Thumb of 2015-12-19/Cinta/5a7a6c

Name: Kevin Vaughn
Salem OR (Zone 8a)
Dec 18, 2015 8:20 PM CST
Cinta, The Pacific series and all semps should be fine in PA. There's a few tender ones out there, mainly things with lots of hair and species from Turkey and Iran.

Almost all of Gary's look to be within the basic European complex (tectorum, montanum and arachnoideum). These are your best bets for hardiness.

Unfortunately unscrupulous nurseries might be labeling them "Pacific" but they aren't really! Ordering frrom reputable dealers will get you much further!

Pennsylvania (Zone 6b)
Garden Ideas: Level 1
Dec 18, 2015 9:03 PM CST
Thank you Kevin. I have had trouble with survival of many of the newer Semps so I think there are more now that really are not breed for survival. At least not as strong as the old houseleeks as we called them back in the old days.

I guess it should be expected when plants are developed to be better most time better is in the eye of the beholder. Shrug!
Name: Kevin Vaughn
Salem OR (Zone 8a)
Dec 19, 2015 1:54 PM CST
Cinta, That's very odd as I grew them well in MA (Zone 4) and saw 32 below F more than once. The only cultivar I lost was 'Commander Hay', which I lost 3 times before giving up. Never lost another.

If the semps are in too heavy soil or don't get enough drainage they are much more likely to rot. Be sure you have those sort of conditions for the plants. Only the toughest tectorums will take wet feet.

Pennsylvania (Zone 6b)
Garden Ideas: Level 1
Dec 19, 2015 3:26 PM CST
Kevin I will explain the conditions we zone 6 PA people live through.

Sept. Rain, Rain, Rain, at least 3 weeks every day that month
Oct, Rain, by morning Freezing Rain, Snow, Freezing Rain on top of the Snow
Nov. Spring rains, Spring Rains, Spring Rain, Freezing rain, Snow maybe
Dec. Rain today, Ice tomorrow, Spring Rain, Ice storm, Snow.
Jan - March.....Rain, Snow for weeks, Freezing Rain, Then Snow until March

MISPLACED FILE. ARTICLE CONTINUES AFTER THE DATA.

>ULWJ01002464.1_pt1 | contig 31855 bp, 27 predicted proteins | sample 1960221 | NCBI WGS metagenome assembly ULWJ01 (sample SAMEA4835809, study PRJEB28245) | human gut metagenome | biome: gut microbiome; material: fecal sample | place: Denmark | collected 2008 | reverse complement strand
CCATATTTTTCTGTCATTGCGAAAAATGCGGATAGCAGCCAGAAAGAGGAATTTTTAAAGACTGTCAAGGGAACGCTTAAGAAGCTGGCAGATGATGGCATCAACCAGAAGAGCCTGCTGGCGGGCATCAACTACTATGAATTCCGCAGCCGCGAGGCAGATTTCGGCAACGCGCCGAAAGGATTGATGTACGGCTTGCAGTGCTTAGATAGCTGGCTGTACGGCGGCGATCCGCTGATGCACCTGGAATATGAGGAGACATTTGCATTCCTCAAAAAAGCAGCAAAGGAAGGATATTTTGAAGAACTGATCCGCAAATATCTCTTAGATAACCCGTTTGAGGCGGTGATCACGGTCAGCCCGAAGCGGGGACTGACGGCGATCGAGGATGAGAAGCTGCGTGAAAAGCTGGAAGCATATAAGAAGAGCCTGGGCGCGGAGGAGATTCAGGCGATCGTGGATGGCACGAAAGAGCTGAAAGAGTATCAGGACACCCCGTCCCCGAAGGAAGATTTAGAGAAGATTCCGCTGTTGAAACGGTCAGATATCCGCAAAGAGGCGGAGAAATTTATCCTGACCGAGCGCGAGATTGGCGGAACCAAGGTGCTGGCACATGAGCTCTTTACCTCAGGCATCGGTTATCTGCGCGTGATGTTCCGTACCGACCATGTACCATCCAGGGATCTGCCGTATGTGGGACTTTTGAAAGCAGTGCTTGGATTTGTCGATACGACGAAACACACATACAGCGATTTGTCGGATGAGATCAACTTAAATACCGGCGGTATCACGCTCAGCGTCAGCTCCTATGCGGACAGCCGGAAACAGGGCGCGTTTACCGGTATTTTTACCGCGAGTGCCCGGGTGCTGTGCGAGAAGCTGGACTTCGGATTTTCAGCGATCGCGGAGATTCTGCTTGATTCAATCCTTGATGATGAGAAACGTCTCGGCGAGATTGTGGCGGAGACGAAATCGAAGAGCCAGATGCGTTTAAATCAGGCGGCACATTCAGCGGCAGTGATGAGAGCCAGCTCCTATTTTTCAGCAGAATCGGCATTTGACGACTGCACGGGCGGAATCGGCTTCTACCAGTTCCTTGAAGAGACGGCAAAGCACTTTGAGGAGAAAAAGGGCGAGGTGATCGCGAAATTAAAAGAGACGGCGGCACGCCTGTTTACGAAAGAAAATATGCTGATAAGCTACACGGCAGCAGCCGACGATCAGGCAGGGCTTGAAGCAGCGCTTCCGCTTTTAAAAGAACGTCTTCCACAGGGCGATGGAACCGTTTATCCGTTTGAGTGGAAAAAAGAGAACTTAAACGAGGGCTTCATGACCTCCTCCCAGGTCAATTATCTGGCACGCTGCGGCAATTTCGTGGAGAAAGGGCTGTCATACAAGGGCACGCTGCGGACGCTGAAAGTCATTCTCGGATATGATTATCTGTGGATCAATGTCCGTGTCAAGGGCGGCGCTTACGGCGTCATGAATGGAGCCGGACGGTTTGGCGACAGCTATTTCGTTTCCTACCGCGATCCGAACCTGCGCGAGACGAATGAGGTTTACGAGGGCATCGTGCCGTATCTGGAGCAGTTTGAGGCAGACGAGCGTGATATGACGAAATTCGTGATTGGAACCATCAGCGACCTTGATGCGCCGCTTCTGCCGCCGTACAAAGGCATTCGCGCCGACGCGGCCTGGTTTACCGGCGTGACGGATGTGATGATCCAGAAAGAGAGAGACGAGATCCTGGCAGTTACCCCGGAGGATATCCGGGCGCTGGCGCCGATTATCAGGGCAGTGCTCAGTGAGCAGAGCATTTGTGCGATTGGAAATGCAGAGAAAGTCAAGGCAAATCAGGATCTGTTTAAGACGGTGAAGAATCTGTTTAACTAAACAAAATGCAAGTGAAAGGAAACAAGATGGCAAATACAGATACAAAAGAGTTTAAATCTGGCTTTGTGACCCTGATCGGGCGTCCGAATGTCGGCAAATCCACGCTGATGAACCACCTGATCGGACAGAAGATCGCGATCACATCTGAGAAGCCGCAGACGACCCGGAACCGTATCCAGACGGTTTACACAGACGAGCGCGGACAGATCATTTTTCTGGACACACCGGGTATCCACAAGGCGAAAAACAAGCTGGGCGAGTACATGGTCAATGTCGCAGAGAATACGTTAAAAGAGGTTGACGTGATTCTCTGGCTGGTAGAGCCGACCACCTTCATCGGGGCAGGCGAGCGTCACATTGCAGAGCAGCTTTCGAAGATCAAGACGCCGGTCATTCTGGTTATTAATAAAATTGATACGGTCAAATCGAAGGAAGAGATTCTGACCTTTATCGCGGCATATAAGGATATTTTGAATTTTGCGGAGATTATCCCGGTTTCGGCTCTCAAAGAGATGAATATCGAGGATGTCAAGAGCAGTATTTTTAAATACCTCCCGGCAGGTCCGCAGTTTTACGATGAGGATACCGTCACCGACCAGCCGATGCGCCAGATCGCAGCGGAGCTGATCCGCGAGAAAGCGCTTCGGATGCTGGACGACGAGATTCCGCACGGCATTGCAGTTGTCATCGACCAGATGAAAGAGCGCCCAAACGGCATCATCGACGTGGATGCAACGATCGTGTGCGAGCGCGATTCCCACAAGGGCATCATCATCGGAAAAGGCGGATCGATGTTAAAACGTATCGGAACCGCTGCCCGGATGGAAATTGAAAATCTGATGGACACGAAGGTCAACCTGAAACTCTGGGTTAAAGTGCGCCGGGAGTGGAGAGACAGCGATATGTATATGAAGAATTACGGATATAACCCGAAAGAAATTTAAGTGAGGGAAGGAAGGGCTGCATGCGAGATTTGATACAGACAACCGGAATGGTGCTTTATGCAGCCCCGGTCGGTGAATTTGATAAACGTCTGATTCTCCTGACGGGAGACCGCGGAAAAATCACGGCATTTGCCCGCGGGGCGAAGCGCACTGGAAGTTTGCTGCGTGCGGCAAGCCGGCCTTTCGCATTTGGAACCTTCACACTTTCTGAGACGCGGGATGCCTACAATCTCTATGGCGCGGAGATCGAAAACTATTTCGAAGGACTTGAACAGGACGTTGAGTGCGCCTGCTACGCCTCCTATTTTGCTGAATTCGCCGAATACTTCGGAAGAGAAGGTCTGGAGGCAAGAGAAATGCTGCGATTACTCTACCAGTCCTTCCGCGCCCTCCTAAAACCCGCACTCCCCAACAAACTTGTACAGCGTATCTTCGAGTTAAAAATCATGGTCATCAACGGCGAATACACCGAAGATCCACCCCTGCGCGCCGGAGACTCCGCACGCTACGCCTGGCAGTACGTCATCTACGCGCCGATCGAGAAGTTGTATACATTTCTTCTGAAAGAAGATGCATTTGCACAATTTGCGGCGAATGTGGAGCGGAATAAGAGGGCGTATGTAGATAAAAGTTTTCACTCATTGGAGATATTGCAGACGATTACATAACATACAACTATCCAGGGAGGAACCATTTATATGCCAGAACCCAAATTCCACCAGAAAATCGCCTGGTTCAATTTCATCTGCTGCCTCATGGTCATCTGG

So my zone 6 is not a good indicator to a zone 4 that gets cold stay cold with maybe some snow or a lot of snow. My type of winter is different with the moisture, freeze, before there is a layer of snow for insulation. You have constant moisture and drastic temp change in a matter of hours changing that frozen block of ice from water to ice then back to ice constantly.

We have so many warm up enough to dump a small lake of water to freeze then a layer cake of ice, snow, ice.

I grow all my succulents on a 1-2 feet layer of gravel, topped with a foot of pine needles, and a thin layer of soil on top.
Name: Greg Colucci
Seattle WA (Zone 8b)
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Dec 23, 2015 1:10 AM CST
Cinta I have very similar experiences with the wetness (not the freezing part) and finally just began covering them during winter because I could never get good enough drainage, or when I did get it, in the summer they dried out too quickly. Covering them isn't very pretty but it saves them! I try to cover as late in the season as possible, for me this year it was November, and then I plan to uncover them as soon as possible in the spring, last year the one bed I covered, I uncovered by February (again this is for my conditions. I think with your wet, freeze, wet conditions it is tricky! I tip my hat to you.